There are 1.57 billion Muslims in the world, and only 7% of them can be defined as “radical,” in that they support the actions of terrorists. Some minute number of those radicals — around 0.1% — are actual terrorists. The other 93% feel precisely the same way you and I do. They’re just as upset about what happened in Paris. And they no more deserve the blame than the inanimate object you’re sitting on.

ISIS is about as evil an organization as an organization can possibly get; it’s as if Ian Fleming, Tom Clancy, and several comic book writers and video game designers sat around in a room together for several months, trying to create the most sinister terrorist group they could collectively imagine. ISIS is so evil that their reign of terror has caused the largest refugee crisis on the planet since the second World War. They’re so heinous that even Al Qaeda has called them “too radical.”

That’s one end of the spectrum. The end that we’re all familiar with. But we westerners tend to push every other Muslim toward that end of the spectrum, despite their not belonging there. We have perfectly warranted anger, hatred even, but we direct it at the wrong people. Innocent people. People who are no more likely to strap on a suicide vest and detonate themselves in a public space than Ryan Seacrest.

I say all of this as someone who has been directly affected by terrorism. I knew people personally who died on September 11th, 2001, including my college radio mentor, Paul Battaglia, who was incredibly influential to me. And I was angry, for him and for the others I knew, and for the thousands of other people I never once met. Every time a fighter jet whirred overhead, I got angrier. Every time I saw a National Guard truck parked at a highway off-ramp, I got angrier still. And on occasion, I found myself being angry not just at the extremists, but at all Muslims, who in those times of grief came to symbolize the radicalism that had killed my friends.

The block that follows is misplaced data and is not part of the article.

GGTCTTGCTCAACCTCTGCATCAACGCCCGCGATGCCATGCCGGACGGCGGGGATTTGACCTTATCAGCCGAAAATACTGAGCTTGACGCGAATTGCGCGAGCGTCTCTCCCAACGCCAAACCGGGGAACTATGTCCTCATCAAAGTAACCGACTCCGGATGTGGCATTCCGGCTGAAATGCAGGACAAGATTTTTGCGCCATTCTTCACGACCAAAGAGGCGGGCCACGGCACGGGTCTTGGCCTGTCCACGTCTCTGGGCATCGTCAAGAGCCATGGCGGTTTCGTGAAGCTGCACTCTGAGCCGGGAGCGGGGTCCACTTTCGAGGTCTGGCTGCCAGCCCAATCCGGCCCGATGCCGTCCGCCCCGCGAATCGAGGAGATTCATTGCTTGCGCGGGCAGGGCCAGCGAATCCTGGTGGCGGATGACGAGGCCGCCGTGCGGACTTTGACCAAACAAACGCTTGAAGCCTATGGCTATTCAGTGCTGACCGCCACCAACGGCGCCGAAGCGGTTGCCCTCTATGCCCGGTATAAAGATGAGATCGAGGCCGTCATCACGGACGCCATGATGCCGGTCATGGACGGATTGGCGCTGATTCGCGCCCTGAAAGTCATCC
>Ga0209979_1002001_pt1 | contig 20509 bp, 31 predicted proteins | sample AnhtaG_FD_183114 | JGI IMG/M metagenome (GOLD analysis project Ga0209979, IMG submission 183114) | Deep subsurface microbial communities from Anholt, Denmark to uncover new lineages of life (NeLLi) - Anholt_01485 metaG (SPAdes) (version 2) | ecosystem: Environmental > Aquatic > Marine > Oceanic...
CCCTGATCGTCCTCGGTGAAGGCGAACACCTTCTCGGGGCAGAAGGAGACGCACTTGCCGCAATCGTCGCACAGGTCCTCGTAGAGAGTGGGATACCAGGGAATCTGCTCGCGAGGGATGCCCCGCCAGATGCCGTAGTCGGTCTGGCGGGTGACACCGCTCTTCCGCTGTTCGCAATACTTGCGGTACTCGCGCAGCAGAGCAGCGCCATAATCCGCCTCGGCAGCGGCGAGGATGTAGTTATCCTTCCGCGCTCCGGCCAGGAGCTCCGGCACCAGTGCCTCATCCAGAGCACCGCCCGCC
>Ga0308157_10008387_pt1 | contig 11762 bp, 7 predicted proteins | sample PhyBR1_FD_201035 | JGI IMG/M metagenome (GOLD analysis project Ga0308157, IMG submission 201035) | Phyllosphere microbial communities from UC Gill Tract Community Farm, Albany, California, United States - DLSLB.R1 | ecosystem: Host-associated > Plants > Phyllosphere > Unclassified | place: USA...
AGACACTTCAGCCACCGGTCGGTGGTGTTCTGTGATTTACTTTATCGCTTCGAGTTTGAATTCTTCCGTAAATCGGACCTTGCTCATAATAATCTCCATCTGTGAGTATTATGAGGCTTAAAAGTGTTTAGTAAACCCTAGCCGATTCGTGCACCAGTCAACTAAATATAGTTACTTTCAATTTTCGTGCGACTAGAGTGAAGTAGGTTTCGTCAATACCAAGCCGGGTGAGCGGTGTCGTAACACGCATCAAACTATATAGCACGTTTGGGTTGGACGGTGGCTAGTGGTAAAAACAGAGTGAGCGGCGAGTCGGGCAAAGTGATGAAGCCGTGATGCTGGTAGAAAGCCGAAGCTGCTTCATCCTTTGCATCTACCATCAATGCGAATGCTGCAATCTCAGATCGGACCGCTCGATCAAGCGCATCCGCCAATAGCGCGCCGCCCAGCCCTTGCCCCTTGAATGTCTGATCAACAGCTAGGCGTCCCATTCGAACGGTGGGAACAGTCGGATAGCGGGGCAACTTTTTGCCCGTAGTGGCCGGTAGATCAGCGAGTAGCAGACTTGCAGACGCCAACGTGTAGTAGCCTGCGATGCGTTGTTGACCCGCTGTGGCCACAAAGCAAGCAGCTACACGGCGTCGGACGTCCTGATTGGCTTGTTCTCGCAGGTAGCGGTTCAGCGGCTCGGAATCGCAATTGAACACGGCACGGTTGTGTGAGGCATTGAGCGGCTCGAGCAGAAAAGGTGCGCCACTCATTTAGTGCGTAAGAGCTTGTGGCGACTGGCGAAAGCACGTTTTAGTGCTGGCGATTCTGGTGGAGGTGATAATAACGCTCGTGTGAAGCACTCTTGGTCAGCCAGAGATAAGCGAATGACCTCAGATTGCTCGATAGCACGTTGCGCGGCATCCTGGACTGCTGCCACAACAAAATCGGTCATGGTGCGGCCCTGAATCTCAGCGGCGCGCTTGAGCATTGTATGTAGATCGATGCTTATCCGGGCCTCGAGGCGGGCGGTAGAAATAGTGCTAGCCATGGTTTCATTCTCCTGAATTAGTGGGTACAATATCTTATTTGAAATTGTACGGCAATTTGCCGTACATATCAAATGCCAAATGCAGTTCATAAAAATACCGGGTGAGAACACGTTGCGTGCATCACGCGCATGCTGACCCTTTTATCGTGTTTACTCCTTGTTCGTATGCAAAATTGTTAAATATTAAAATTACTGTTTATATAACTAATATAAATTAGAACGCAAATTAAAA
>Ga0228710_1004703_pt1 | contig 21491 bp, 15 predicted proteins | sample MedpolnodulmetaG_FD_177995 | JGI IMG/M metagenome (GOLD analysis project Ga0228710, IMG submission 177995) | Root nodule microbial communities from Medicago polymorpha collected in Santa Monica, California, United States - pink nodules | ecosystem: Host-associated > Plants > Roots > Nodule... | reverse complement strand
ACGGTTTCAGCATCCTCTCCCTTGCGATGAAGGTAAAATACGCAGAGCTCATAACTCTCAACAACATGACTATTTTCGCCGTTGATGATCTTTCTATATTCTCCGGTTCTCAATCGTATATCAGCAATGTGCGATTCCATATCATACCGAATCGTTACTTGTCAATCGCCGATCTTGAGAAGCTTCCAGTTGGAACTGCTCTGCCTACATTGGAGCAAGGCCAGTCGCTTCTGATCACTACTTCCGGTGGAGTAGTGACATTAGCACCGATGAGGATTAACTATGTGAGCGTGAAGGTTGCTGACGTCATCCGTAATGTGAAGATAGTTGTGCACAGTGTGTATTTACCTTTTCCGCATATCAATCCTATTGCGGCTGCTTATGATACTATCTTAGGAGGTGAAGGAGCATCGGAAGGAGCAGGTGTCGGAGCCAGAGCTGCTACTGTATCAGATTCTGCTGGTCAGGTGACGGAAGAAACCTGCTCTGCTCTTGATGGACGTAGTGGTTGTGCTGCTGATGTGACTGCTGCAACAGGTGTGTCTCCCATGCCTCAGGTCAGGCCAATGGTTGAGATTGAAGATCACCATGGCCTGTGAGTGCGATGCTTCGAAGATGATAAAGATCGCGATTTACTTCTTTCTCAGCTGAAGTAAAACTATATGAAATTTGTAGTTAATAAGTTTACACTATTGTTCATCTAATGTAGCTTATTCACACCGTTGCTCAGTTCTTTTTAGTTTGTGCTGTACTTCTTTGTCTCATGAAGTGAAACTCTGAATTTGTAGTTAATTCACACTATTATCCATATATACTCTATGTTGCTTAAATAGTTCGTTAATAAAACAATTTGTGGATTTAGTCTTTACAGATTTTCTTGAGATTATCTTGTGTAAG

But then, almost instantly and always subconsciously, I’d remind myself of how Paul was, as I knew him: he was, in my interactions with him anyway, the least judgmental person I knew in those days, someone who would refrain at all costs from allowing one rotten egg to condemn the dozen. That’s how I’d talk myself down from that ignorance. That’s how I’d dissipate the anger and the misery. That’s how I learned to be angry at the evil people, and stand up for the good people.

ISIS poses a very serious threat to all of our human race. They murder Muslims just as frequently as anyone else, because they believe those Muslims don’t love Allah the right way; those millions of Muslim refugees aren’t fleeing the region to escape cupcakes or daffodils. ISIS is pure evil, but they don’t represent Islam. They represent their own aforementioned pure evil, and little else.

ISIS’s attacks in Paris were vile, cowardly acts of radical extremism. They deserve every ounce of your anger. So please, don’t waste that anger on the wrong people. Don’t senselessly discriminate against all Muslims due to the ignorant acts of a select, radicalized few. That’s precisely what ISIS is relying on, and your inadvertently giving in to their desires is all they could ever hope for. As much as I hate to quote George W. Bush, that’s how “the terrorists win.”

Photo by Moyan_Brenn

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